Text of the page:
I think that one of the most important things students need to learn in order to become truly digitally literate is that most things one reads on the internet are either extremely biased or just outright not true. As I’ve mentioned before, and will likely continue to mention, one of my ultimate goals as an educator is to create enlightened thinkers in my students who can take all the information they are given and have educated, inquisitive opinions. In saying that, I think that forming an opinion from a biased source is just as ignorant as forming an opinion from nothing; you still don’t have all the information. It is our job as teachers, then, to help students gain tools to deduce what you can believe on the internet.
Although many students have a lot of experience with deducing fake from true on the internet from outside of school, there is still an equal amount of students that take things completely at face value. This is especially evident in a 2016 study done by Stanford University, Evaluating Information: The Cornerstone of Civic Online Reasoning, which shows many students ranging from middle school to college age give answers that varied from skeptical and apprehensive to immediately trusting.
In my case, as an aspiring high school age teacher, the problem of fake news is at its peak. Politically speaking, high school tends to be when students because to actually have critical thoughts about the world around them and where they fit politically on the spectrum. As shown in Media Manipulation and Disinformation Online, these young people are the demographic that is particularly targetted by this propaghanda so as to swing a fresh generation towards a specific political preference, almost against their will. This is extremely dangerous, and could almost be classified as brainwashing. I, as an educator, have the onus to make sure not only that these students of mine have tools to recognize fake news, but also defense mechanisms against these predatory people with agendas.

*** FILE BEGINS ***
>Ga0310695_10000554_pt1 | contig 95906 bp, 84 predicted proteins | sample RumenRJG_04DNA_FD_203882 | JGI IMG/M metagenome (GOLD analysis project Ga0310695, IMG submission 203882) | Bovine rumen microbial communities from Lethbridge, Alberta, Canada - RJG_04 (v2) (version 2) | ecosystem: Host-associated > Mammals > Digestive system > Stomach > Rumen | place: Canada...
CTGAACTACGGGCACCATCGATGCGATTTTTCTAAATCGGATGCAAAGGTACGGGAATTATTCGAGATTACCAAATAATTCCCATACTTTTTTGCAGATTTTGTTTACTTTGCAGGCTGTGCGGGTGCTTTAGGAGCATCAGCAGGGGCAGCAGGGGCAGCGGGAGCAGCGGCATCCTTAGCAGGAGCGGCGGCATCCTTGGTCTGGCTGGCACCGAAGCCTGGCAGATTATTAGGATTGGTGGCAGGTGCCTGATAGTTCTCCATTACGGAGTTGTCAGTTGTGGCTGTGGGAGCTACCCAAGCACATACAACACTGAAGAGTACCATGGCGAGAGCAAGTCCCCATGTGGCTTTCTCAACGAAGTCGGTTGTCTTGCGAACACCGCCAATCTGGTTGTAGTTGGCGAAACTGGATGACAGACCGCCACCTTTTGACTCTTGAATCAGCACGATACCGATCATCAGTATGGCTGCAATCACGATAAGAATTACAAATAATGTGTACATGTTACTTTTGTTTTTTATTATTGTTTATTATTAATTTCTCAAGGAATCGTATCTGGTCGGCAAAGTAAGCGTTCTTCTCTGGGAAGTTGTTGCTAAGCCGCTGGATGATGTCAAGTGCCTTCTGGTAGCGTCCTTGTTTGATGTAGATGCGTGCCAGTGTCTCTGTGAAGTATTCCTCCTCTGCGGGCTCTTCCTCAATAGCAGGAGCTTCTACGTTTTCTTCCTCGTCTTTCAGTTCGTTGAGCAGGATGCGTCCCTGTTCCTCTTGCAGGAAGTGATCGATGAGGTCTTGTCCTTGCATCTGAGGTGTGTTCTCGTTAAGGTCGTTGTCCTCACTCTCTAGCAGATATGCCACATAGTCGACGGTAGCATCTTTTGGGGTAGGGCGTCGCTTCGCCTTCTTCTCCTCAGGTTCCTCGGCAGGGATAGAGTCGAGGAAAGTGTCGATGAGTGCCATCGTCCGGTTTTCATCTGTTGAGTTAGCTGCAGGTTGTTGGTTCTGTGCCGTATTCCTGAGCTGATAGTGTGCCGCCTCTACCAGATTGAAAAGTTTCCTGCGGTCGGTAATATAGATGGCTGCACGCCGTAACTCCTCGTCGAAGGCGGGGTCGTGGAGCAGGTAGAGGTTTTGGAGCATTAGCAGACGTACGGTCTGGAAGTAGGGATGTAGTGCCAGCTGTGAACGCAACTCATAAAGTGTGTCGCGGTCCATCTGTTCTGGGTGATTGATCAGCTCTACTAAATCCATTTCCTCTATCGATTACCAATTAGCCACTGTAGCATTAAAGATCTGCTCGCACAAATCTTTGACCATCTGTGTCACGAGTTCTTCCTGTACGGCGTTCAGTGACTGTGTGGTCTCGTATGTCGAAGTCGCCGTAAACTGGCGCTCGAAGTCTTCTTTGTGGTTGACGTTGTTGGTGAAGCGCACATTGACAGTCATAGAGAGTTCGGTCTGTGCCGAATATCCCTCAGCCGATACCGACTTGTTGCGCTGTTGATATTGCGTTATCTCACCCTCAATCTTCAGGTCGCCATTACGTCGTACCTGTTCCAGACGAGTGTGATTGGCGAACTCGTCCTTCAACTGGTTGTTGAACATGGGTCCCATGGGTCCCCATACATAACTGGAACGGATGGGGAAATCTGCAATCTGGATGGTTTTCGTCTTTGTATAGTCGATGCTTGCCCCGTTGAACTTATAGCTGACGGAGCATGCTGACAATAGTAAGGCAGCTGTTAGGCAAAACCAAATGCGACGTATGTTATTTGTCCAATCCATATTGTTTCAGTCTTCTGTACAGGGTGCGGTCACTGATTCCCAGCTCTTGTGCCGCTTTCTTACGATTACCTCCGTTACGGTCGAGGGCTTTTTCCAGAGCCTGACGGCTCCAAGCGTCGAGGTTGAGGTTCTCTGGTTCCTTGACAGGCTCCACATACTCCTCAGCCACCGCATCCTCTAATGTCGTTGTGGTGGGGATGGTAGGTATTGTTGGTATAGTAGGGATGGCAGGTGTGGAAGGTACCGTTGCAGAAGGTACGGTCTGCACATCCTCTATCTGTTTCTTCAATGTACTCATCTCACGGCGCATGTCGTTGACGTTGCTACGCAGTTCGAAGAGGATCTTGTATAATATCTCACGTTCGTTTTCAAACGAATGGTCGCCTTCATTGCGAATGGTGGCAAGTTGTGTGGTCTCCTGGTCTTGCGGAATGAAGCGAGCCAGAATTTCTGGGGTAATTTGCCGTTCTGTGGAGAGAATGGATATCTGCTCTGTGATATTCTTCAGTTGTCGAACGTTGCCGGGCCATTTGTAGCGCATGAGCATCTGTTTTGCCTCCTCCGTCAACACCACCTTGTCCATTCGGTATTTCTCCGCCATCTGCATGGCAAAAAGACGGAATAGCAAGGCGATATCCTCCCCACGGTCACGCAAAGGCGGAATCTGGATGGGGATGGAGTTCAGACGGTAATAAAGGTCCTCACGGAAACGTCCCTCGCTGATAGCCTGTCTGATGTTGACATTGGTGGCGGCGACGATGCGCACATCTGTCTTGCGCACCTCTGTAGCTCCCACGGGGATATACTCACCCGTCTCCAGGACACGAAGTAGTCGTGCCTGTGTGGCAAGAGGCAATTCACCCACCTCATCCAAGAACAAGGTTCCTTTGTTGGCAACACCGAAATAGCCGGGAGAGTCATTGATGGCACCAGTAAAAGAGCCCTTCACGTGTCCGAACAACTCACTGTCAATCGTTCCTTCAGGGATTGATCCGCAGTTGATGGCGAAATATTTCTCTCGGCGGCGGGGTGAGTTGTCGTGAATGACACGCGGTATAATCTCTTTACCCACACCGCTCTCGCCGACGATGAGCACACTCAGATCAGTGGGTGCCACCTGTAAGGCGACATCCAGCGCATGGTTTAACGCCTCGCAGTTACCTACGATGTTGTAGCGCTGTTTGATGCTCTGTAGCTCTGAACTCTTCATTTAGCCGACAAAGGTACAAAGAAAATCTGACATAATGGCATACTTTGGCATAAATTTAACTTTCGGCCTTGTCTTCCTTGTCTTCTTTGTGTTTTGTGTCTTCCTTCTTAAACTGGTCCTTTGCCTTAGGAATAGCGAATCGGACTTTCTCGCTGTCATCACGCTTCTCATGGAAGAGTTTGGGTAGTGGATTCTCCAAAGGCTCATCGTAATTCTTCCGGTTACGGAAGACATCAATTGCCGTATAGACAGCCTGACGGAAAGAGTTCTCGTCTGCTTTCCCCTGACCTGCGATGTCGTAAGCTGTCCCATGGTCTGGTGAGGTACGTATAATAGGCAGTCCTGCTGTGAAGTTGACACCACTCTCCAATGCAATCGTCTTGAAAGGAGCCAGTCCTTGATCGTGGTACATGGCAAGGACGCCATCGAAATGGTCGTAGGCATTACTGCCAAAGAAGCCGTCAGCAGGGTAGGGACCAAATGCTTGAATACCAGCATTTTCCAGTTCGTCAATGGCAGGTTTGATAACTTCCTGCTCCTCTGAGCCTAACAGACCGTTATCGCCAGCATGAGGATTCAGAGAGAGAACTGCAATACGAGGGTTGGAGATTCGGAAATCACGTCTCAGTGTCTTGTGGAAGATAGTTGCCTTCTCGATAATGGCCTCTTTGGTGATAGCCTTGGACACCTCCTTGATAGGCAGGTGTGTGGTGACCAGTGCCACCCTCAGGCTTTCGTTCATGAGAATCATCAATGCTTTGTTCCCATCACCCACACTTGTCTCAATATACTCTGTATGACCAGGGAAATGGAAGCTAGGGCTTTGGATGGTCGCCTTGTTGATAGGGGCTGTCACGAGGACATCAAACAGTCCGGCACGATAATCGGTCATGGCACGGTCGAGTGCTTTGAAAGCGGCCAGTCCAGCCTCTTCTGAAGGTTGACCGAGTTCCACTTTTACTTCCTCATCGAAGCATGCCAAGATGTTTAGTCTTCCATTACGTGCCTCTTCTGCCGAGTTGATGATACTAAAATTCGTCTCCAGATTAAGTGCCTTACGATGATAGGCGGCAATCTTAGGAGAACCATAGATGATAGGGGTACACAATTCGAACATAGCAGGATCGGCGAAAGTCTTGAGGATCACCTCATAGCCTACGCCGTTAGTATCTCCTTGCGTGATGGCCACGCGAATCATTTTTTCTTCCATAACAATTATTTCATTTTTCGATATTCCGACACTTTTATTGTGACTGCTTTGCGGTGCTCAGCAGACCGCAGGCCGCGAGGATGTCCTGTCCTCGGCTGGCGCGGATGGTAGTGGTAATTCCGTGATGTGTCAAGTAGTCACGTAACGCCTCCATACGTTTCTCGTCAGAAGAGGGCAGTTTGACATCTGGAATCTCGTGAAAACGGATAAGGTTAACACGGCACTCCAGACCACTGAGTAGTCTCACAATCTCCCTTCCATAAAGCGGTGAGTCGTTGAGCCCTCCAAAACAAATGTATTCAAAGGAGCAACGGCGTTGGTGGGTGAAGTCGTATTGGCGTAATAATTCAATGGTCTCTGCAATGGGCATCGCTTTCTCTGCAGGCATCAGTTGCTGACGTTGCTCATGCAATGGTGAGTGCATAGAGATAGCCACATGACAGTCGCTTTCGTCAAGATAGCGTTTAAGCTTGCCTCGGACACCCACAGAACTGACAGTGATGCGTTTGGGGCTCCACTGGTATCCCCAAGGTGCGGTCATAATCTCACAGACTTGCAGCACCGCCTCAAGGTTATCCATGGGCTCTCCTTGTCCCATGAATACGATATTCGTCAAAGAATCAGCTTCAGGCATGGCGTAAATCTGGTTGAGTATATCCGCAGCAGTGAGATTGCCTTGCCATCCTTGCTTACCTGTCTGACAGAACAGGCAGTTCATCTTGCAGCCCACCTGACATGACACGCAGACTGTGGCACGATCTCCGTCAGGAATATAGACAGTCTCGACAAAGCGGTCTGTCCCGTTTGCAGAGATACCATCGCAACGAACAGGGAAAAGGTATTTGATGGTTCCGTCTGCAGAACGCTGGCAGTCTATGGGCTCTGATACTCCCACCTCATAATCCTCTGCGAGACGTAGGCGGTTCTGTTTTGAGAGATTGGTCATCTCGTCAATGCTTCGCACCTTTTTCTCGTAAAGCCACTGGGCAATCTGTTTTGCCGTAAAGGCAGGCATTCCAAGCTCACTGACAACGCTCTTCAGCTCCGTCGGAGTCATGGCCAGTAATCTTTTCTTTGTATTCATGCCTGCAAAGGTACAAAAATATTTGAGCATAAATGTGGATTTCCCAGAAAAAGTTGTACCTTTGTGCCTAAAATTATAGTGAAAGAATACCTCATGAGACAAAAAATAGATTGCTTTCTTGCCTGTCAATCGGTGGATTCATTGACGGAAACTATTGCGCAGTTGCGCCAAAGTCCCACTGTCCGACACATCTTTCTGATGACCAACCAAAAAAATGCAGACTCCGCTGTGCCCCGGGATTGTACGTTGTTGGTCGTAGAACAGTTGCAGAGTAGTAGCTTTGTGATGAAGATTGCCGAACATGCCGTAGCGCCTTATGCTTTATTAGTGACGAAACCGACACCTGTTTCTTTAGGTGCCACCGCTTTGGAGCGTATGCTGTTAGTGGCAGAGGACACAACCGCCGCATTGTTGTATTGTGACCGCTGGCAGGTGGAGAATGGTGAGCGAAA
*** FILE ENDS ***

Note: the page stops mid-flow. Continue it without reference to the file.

In terms of connecting this teaching to the Saskatchewan curriculum, look no further than the History 10 outcome “Political Decision Making”. It is a well-known, teachable fact that in order to make good political decisions, one must be as well-versed in it as they can, and in today’s day and age that includes perceiving fake news. As mentioned in Educating for Democracy in a Partisan Age: Confronting the Challenges of Motivated Reasoning and Misinformation, “democracy works better when participants care about the accuracy of truth claims” (1). It is because of this that it is absolutely imperative that we show students not only the advantages, but also the dangers of nigh-unlimited information on the internet.
Wineburg, Sam and McGrew, Sarah and Breakstone, Joel and Ortega, Teresa. (2016). Evaluating Information: The Cornerstone of Civic Online Reasoning. Stanford Digital Repository. Available at: http://purl.stanford.edu/fv751yt5934
Marwick, A., & Lewis, R. (2016). Media Manipulation and Disinformation Online. Retrieved June 23, 2019, from https://datasociety.net/pubs/oh/DataAndSociety_MediaManipulationAndDisinformationOnline.pdf.
Kahne, J., & Bowyer, B. (2016). Educating for Democracy in a Partisan Age. American Educational Research Journal, 54(1), 3-34. doi:10.3102/0002831216679817